For decades, researchers have tried to understand how insect wings evolved. It seemed that none of the proposed explanations was complete. Now the question may finally have been answered. Using data that has been collected by different scientists over the years as well as new genetic techniques, investigators have shown that some insect wings have their origins in outgrowths on crustaceans. This surprising result has been reported in Nature Ecology & Evolution.
It seems that a marine animal that was a crustacean made the transition from sea to land around 300 million years ago. When this happened, the leg segments that were closest to its body got incorporated into the body wall as the animal embryo developed. This change may have helped the animal support its weight on land more efficiently.
"The leg lobes then moved up onto the insect's back, and those later formed the wings," said study co-author and Marine Biological Laboratory (MBL), Woods Hole Research Associate Heather Bruce.
Bruce explained that one reason why this mystery took so long to solve was that researchers did not know until around 2010 that insects' closest relatives were crustaceans. Genetic studies had determined at that time that the arthropod phylum was the closest link.
"Prior to that, based on morphology, everyone had classified insects in the myriapod group, along with the millipedes and centipedes," Bruce noted. "And if you look in myriapods for where insect wings came from, you won't find anything. So insect wings came to be thought of as novel structures that sprang up in insects and had no corresponding structure in the ancestor, because researchers were looking in the wrong place for the insect ancestor."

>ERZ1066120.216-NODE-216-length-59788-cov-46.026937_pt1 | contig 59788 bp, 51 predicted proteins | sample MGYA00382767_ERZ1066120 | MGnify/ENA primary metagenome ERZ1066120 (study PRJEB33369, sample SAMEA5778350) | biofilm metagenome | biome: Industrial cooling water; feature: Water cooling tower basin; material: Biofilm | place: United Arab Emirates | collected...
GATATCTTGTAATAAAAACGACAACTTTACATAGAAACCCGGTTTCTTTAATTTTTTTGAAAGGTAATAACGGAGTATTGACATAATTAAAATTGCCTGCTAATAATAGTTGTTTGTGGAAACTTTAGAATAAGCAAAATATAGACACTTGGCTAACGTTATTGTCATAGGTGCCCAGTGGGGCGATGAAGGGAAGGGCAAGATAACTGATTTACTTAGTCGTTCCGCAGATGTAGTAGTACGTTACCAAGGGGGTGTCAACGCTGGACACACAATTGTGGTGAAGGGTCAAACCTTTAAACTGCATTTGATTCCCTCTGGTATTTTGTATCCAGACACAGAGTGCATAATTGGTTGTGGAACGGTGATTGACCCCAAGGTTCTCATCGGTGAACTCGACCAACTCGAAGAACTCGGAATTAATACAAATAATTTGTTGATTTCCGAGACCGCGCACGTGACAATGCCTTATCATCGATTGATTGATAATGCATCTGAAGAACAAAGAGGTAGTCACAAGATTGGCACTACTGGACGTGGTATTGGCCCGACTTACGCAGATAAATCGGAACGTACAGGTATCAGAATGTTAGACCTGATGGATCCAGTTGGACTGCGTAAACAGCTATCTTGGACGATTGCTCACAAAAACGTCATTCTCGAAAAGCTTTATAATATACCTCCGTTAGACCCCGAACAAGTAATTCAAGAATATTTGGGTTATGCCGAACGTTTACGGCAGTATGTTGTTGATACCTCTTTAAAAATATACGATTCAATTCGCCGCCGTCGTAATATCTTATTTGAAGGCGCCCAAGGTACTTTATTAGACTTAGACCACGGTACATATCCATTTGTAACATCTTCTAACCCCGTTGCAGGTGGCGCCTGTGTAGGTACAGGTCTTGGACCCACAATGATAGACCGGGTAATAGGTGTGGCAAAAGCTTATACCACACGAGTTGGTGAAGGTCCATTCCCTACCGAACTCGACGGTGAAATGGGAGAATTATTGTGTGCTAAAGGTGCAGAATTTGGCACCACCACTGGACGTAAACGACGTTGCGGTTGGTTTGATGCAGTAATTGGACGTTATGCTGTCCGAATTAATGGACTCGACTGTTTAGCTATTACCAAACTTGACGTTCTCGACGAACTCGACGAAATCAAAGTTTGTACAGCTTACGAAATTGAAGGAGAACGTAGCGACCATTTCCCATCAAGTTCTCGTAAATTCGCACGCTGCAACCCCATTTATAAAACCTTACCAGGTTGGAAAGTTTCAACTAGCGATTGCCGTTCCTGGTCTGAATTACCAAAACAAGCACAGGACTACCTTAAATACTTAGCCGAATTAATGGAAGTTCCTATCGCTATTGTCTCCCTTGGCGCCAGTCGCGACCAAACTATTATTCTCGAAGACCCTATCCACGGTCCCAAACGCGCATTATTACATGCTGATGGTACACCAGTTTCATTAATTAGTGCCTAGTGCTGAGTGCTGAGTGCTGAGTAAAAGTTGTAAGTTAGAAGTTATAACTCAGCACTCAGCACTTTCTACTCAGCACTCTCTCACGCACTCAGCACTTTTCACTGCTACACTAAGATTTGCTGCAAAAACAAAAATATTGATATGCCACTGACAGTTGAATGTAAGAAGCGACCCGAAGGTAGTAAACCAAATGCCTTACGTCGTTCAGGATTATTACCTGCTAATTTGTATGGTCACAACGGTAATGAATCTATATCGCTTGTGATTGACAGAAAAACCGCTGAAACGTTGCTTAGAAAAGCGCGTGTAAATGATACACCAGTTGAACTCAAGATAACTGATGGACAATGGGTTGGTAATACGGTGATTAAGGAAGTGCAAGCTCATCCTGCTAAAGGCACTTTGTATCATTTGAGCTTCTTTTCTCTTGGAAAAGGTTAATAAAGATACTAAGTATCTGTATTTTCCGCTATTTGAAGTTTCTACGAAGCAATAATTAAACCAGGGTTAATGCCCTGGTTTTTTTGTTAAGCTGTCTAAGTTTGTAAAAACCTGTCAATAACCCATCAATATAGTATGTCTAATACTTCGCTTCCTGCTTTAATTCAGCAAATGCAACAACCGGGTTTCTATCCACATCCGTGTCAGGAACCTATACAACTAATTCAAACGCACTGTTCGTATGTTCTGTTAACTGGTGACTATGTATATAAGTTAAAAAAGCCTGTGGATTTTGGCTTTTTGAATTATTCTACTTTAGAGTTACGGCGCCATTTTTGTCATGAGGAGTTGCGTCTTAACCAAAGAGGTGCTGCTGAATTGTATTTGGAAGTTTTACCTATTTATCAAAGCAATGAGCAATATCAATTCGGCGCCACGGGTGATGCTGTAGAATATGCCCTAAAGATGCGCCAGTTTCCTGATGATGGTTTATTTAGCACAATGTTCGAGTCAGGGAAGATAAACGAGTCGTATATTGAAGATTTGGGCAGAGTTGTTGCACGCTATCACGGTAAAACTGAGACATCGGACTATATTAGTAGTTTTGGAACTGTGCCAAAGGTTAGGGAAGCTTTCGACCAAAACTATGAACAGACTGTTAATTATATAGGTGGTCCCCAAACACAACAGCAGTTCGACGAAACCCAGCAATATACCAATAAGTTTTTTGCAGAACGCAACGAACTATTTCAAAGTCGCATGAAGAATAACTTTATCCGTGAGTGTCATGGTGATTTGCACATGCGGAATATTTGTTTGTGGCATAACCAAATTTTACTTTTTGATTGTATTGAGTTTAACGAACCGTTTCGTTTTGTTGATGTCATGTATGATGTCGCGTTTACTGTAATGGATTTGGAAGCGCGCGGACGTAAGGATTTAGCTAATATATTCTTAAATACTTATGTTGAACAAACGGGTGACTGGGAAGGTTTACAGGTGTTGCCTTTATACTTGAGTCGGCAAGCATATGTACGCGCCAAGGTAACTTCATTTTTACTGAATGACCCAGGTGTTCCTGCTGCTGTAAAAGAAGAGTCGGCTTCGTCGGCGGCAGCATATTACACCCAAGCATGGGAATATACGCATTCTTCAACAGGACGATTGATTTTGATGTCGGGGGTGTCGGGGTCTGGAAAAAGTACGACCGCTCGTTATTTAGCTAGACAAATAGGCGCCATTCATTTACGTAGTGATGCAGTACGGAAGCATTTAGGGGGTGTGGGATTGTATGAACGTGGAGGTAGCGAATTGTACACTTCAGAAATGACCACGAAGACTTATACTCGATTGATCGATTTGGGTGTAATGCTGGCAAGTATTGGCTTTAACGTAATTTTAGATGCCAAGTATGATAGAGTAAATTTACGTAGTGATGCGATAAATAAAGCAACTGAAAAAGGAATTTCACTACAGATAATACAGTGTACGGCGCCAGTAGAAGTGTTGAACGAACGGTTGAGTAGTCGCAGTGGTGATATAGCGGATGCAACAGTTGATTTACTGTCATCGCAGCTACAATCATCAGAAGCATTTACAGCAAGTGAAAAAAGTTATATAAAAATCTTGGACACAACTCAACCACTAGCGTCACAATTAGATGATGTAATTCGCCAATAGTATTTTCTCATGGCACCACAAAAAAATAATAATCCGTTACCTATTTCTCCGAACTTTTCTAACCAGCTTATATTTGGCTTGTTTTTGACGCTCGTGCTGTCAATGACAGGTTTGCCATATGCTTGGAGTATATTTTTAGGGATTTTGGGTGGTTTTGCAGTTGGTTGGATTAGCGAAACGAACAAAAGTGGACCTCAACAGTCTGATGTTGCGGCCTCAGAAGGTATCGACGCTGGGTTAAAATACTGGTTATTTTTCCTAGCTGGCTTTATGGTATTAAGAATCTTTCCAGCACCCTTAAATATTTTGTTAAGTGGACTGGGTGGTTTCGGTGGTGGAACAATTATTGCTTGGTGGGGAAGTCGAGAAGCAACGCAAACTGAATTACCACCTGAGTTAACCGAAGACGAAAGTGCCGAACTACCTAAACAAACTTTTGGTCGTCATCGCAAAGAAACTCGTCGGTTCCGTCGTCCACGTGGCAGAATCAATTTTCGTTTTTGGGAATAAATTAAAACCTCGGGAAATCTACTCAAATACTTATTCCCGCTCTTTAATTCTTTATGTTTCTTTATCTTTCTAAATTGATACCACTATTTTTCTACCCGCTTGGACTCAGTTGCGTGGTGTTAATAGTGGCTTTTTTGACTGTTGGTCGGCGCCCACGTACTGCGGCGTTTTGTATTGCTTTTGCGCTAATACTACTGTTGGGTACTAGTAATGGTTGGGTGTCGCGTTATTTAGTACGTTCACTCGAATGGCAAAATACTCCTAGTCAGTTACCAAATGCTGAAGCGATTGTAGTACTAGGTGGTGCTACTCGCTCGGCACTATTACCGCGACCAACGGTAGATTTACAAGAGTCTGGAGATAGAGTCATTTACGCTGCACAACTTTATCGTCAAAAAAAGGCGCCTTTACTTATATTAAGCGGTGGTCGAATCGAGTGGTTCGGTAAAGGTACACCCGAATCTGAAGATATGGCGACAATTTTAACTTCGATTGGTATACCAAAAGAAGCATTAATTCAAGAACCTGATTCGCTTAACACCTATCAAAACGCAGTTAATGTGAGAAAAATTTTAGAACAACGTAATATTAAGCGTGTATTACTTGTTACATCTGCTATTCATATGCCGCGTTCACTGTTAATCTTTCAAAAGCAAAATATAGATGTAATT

"People get very excited by the idea that something like insect wings may have been a novel innovation of evolution," said study co-author and MBL Director Nipam Patel. "But one of the stories that is emerging from genomic comparisons is that nothing is brand new; everything came from somewhere. And you can, in fact, figure out from where."
Bruce had been comparing the genetic code for segmented legs in insects and crustaceans, With the gene-editing tool CRISPR-Cas9, she deleted leg patterning genes systematically in insects. A crustacean, however, had an extra leg segment next to its body wall that did not appear in the insects. She wanted to know where that segment had gone.
"And so I started digging in the literature, and I found this really old idea that had been proposed in 1893, that insects had incorporated their proximal [closest to body] leg region into the body wall," she said.
"But I still didn't have the wing part of the story, so I kept reading and reading, and I came across this 1980s theory that not only did insects incorporate their proximal leg region into the body wall, but the little lobes on the leg later moved up onto the back and formed the wings. I thought, wow, my genomic and embryonic data supports these old theories."
With modern genetic tools, the connection was made and the old mystery was solved.